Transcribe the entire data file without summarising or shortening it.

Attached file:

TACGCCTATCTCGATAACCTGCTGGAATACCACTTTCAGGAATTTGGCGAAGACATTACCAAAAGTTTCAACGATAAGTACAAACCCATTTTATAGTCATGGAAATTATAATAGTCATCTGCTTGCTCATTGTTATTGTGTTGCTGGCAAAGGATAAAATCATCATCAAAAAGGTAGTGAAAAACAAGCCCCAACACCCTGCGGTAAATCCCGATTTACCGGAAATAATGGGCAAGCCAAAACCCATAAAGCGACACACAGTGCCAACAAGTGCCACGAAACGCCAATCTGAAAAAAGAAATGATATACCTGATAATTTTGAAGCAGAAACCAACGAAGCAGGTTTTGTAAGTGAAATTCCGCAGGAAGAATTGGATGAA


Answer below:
TACGCCTATCTCGATAACCTGCTGGAATACCACTTTCAGGAATTTGGCGAAGACATTACCAAAAGTTTCAACGATAAGTACAAACCCATTTTATAGTCATGGAAATTATAATAGTCATCTGCTTGCTCATTGTTATTGTGTTGCTGGCAAAGGATAAAATCATCATCAAAAAGGTAGTGAAAAACAAGCCCCAACACCCTGCGGTAAATCCCGATTTACCGGAAATAATGGGCAAGCCAAAACCCATAAAGCGACACACAGTGCCAACAAGTGCCACGAAACGCCAATCTGAAAAAAGAAATGATATACCTGATAATTTTGAAGCAGAAACCAACGAAGCAGGTTTTGTAAGTGAAATTCCGCAGGAAGAATTGGATGAA